I’m a mental health YouTuber. This means that I make videos with the purpose of clearing up mental health misconceptions, starting important conversations around mental health, and, most importantly, to reach out and help people suffering from mental health issues. I want people who are hurting to feel less alone. Sharing my own mental health stories on YouTube and listening to my viewers, who are so generous with their stories, both make me so much more aware when I see someone in person who is suffering from mental health issues.
I’m not a trained professional, but knowing the symptoms of mental health issues like PTSD is all it takes to become a helper to someone who needs it.
Post-traumatic stress disorder, or PTSD, can occur when a person is subject to an event or series of events that he or she finds to be traumatic. The traumatic event then accumulates into a number of symptoms that can vary from person to person and even day to day in the same person. Sometimes these symptoms severely impair the life of someone who is affected by them; this includes the friends and family members of the sufferer.
The U.S. Department of Veterans Affairs estimates that PTSD afflicts almost 31 percent of Vietnam veterans, as many as 10 percent of Gulf War (Desert Storm) veterans and 11 percent of veterans of the war in Afghanistan.
Although PTSD was first observed in war Veterans back in 1890, it is important to recognize that absolutely anybody can fall victim to post-traumatic stress. Like all other mental health disorders, PTSD does not discriminate and the popular belief that PTSD only effects war veterans is one of many misconceptions about the disorder.
But PTSD is a prevalent issue among war Veterans, making Veteran’s Day a perfect day to discuss PTSD and its symptoms and ways to help and support those who suffer from it.
For me, these ways to help are found on social media.
Personally and unlike larger charities and organizations, I use YouTube and other social media as platforms to reach out and offer support to those in need of mental health help.
Most of my videos stick to the topic of self harm and anxiety, you may be surprised at how many people engage in self destructive behavior such as cutting and burning themselves as a result of having PTSD.
I’ve found that even just talking to someone experiencing flashbacks can help, not about the event but about something to distract them as even day-to-day circumstances can trigger and bring back traumatic memories.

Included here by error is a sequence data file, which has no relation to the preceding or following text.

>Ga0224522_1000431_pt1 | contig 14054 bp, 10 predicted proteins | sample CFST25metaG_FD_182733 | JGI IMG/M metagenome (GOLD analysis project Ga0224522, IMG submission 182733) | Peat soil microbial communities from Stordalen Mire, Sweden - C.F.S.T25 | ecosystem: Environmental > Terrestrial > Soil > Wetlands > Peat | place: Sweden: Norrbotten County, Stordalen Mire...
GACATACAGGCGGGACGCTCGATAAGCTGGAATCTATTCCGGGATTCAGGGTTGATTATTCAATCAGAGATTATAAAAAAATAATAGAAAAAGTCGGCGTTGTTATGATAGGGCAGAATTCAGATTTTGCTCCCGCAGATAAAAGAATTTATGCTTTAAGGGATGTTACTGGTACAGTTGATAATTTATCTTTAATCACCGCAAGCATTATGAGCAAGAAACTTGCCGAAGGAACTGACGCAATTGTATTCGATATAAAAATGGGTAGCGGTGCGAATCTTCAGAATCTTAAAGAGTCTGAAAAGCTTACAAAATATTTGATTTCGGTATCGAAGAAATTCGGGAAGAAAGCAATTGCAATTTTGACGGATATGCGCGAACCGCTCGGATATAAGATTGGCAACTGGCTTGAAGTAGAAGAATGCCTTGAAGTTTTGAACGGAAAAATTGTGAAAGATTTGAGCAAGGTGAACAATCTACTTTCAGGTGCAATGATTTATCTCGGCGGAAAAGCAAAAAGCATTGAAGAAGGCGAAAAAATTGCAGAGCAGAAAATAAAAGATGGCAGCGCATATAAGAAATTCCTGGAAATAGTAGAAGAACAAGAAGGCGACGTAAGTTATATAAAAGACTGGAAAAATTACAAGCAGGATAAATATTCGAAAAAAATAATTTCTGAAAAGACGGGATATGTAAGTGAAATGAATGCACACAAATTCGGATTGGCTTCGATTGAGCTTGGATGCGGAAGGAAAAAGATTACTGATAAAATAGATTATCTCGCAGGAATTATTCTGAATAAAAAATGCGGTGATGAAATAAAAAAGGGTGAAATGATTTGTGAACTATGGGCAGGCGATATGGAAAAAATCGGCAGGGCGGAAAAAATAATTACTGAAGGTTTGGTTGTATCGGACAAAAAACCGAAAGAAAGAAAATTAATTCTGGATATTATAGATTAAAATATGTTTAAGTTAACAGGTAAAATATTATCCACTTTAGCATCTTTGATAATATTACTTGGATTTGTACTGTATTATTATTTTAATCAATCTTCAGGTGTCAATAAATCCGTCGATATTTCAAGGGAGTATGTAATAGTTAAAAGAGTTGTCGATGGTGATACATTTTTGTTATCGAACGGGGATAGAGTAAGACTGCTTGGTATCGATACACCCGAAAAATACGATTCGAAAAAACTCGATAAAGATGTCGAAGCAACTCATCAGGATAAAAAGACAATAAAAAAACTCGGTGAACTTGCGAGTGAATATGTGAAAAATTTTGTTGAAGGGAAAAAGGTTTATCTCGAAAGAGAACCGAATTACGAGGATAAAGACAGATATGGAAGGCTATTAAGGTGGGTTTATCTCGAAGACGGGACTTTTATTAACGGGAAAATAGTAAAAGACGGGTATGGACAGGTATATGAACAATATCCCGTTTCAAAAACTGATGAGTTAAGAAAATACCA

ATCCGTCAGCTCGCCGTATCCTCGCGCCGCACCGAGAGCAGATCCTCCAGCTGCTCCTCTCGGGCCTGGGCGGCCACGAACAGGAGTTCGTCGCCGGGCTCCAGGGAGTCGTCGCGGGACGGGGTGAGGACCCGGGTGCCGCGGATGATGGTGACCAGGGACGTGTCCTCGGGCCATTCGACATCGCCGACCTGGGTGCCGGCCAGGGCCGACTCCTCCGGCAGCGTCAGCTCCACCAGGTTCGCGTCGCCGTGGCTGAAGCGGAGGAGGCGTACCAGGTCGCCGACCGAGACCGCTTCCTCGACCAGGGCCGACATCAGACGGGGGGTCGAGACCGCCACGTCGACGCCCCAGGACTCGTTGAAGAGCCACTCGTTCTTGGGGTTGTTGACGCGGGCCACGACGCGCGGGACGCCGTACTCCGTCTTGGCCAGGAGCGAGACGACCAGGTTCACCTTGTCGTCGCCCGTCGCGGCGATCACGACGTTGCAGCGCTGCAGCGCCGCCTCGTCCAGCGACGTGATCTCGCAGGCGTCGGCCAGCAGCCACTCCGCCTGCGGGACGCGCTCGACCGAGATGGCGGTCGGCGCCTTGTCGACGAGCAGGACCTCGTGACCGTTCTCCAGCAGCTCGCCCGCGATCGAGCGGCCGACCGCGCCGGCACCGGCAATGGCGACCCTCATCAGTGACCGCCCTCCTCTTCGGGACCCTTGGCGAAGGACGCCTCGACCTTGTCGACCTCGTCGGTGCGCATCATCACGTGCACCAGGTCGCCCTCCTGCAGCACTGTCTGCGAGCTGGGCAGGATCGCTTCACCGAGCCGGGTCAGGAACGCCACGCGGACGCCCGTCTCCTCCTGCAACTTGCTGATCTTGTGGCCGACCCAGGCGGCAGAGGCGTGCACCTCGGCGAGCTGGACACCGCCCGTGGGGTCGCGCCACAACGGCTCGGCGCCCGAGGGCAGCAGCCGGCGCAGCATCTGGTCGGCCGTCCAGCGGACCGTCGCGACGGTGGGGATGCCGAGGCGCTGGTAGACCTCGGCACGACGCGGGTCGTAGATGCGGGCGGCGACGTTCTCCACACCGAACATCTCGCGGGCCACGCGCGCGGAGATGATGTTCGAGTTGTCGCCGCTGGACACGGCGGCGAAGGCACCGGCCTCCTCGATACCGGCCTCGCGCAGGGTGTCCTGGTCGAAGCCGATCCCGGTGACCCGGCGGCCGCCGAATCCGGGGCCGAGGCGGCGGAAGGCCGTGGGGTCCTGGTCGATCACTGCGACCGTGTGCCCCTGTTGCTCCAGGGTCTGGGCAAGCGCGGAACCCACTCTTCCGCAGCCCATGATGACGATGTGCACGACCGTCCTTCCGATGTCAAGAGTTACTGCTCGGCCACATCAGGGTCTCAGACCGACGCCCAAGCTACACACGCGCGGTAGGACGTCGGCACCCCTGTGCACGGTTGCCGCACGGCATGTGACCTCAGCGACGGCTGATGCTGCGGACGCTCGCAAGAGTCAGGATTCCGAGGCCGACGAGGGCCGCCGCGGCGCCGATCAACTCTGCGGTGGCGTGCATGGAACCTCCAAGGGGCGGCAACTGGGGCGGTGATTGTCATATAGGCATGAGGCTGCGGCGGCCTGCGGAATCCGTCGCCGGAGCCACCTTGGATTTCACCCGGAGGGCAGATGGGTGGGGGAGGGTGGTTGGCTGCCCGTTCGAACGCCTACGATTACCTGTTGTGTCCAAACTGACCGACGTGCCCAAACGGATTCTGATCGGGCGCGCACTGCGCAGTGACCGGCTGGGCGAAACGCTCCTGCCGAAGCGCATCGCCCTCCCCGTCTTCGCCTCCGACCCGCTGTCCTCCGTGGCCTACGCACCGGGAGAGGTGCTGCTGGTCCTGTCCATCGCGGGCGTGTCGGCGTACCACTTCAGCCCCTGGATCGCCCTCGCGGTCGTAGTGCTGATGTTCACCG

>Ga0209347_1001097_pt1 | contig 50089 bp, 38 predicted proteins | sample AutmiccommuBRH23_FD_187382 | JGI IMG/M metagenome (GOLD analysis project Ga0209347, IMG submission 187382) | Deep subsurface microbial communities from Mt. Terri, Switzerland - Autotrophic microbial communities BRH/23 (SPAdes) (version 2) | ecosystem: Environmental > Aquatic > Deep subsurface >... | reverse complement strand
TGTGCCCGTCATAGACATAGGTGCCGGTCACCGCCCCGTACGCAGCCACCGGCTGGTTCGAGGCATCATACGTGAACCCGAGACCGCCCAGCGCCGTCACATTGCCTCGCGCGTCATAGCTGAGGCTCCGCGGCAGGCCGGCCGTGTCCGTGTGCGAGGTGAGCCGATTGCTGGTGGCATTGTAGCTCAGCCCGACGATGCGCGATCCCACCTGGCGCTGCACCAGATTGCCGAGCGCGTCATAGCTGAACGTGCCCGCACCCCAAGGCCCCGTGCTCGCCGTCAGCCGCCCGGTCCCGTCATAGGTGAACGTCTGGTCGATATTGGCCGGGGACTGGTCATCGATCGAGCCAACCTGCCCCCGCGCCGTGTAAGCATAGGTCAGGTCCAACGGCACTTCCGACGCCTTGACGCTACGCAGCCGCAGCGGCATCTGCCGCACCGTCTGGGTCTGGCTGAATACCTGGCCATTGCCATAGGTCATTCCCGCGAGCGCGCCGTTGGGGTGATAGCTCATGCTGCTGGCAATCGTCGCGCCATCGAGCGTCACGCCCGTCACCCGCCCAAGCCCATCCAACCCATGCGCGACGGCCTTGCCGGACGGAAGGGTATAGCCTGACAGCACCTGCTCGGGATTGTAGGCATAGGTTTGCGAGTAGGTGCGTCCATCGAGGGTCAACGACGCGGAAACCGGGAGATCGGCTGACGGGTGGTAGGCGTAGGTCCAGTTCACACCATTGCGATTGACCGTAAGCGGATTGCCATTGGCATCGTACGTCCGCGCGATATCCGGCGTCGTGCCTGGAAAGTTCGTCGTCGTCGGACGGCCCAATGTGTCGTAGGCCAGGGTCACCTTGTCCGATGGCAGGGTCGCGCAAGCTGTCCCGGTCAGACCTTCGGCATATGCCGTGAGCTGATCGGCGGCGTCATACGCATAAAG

I’ve also found that some sufferers like to talk it out, sometimes unexpectedly.
It was just the other week that I took a homeless man out of the cold and into McDonald’s where I told him to order whatever he’d like and when we sat down he began to tell me about himself after getting a glance of my arm—which is scarred.
Seeing my scars must have made him feel comfortable talking to me, a stranger, and he told me how he’d served in the army and developed anger problems as a result of PTSD, which led to a divorce, and then to homelessness and a downward spiral of depression and self-harm.
Kim Ahearn Young, the head of the Rapid Response Team of the Iraq and Afghanistan Veterans of America, recently made a video with VProud.tv explaining signs and symptoms of PTSD and how it is treatable. So many people think that it’s not. But just like the man who clearly needed to tell his story at McDonald’s proved, talk therapy is one way to rehabilitate from PTSD. Medication and yoga are two other things that Kim recommends.
Unfortunately, not everybody is so open about their stories and many remain in denial or truly don’t know what they’re suffering from, which is why I think it is so important for friends and family to learn about the symptoms of PTSD and look out for them in their loved ones, and maybe even in strangers who are out in the cold or who reach out to them online.
PTSD does not discriminate. It can affect absolutely anyone. Overcoming it could mean undergoing a cocktail of therapies, but the good news is that it is possible to overcome. The solution to this issue is obviously to not ignore it, but to address it, and to become as aware as possible of those around us and what they’re experiencing. Especially those, like veterans, who are vulnerable and those who are closest to us. If we can take care of each other via a big organization like Kim’s, or even via YouTube like me, we can all do our part to learn more about PTSD, its symptoms, and how to be the ones to help.
Laura Lejeune is a mental health YouTuber whose goal is to be the (Internet) big sister she never had. For years, Laura struggled with anxiety, depression, and agoraphobia and was failed by the NHS’s mental health services on multiple occasions. It was YouTubers who helped her and she’s following in their footsteps. You can find Laura on YouTube, Twitter, Instagram, and VProud.tv.